I just returned from the Cornell HR in Hospitality Conference in Las Vegas with my partner Carolyn Richmond.  I participated in the Executive Summit and shared ideas with some of the most innovative minds in the hospitality industry.  Here is my annual top ten list of take-aways:

1.               While no one knows what will happen under the Trump Administration, some common assumptions include:  Less active Department of Labor and NLRB (especially as to non-union work forces ); EEOC likely to apply current law to egregious situations, but not expand it
2.               That said, states like California will pick up the slack, so California employers should not expect any decrease in claims or lawsuits
3.               One of labor’s biggest concerns about the Trump Administration is the shift in courts; there are 117 vacant federal court vacancies, which means a lot of conservative judges could be appointed and rule in a more business-friendly way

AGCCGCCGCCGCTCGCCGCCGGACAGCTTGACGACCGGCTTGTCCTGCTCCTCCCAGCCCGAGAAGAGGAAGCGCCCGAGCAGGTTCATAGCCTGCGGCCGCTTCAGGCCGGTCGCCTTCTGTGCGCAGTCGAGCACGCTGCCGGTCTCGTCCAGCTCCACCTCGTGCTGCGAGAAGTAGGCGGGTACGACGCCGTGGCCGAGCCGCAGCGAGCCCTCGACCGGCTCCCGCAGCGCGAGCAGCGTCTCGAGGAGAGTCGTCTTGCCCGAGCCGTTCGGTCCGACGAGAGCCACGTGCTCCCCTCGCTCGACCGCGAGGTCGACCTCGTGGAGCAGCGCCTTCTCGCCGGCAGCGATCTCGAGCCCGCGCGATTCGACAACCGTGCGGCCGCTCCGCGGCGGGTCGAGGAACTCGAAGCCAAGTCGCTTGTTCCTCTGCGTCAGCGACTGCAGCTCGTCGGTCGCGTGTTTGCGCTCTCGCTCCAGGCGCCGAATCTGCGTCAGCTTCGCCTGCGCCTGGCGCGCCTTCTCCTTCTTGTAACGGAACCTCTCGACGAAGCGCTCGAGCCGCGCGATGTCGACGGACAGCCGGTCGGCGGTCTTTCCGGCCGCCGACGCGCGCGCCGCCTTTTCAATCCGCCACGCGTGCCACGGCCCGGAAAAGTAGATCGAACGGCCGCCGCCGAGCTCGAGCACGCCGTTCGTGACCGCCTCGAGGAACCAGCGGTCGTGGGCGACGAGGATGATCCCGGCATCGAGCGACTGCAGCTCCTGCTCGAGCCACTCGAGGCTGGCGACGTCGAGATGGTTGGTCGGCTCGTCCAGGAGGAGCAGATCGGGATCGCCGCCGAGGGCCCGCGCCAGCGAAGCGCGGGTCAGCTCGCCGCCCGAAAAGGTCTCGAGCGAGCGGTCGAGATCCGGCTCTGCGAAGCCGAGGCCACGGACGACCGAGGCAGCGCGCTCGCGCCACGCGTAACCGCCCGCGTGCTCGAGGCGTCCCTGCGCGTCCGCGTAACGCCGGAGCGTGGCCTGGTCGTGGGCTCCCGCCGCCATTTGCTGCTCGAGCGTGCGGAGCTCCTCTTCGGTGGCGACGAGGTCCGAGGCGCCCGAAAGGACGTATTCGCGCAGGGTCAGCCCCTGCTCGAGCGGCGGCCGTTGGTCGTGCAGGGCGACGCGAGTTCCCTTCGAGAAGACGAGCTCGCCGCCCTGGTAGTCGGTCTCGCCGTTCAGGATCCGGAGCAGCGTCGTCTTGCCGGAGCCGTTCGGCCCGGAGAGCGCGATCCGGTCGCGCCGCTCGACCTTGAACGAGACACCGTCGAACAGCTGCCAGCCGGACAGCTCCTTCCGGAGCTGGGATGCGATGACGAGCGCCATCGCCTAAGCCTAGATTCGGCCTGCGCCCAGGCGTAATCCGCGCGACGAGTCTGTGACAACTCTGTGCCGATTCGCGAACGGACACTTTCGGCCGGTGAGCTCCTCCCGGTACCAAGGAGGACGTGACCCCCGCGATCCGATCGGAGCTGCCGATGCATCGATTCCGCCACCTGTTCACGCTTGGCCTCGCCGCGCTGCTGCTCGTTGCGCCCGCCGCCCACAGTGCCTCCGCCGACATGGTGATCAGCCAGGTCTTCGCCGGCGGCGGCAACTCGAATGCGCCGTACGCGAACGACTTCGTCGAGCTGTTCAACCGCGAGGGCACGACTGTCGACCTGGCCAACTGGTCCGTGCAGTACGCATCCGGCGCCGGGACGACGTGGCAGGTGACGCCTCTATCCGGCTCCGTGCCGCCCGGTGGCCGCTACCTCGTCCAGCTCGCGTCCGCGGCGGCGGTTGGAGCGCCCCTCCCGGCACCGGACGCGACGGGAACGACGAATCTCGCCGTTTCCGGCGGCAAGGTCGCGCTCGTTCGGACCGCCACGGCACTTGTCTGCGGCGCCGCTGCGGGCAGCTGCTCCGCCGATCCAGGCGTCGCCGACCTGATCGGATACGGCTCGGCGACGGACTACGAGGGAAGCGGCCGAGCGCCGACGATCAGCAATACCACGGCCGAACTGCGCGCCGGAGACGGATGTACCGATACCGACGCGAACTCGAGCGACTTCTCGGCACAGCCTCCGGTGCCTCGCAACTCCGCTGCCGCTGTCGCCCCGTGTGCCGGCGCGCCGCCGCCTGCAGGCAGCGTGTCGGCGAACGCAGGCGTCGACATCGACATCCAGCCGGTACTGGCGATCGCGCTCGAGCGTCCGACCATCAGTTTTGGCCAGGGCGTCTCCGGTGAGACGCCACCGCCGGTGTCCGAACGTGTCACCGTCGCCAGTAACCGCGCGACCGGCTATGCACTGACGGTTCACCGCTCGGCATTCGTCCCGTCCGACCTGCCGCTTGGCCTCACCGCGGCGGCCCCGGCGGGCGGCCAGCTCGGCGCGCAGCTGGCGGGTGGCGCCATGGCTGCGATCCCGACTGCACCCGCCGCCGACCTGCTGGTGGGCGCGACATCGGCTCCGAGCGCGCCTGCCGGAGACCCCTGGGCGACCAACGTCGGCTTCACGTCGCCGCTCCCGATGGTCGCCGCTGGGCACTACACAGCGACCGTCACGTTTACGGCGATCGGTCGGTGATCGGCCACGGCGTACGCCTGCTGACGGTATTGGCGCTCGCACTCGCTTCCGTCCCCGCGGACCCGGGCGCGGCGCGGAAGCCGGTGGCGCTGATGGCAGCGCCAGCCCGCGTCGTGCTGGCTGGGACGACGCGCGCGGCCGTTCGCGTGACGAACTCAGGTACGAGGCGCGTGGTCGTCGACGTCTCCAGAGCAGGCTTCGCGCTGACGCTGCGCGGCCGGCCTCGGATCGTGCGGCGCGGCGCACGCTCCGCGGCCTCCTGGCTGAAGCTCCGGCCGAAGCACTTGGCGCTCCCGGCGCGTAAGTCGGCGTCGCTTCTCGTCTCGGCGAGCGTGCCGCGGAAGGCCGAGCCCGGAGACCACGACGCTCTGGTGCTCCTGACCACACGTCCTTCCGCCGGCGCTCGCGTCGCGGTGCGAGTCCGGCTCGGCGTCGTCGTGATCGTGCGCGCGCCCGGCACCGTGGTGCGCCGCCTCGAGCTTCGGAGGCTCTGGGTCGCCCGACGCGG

4.               A less powerful NLRB may mean more corporate campaigns, and with that may come more RICO lawsuits to challenge them
5.               How hotels treat their Sales Managers (whether exempt or non-exempt) is still all over the map, although the trend is certainly towards classifying lower level sales and catering managers as non-exempt
6.               Employees are focused on more than just compensation and benefits; renewed focus on culture, recognition and development
7.               Benchmarking is only part of the equation, because if you pay the median, you can’t differentiate from others and get the best candidates
8.               Acknowledging that many millennials move on after a few years, many recruiting efforts now focus on alumni re-recruiting, which changes the off-boarding process and the attitudes towards employees who leave
9.               Automation is a hot topic in hospitality, but companies need to balance guest experience with efficiency; Human Resources should embrace technology to free up time to focus on people, not mundane tasks
10.            Anticipate trend to de-regulate tip pooling so that more employees can participate without such archaic restrictions on back of the house and time spent touching tables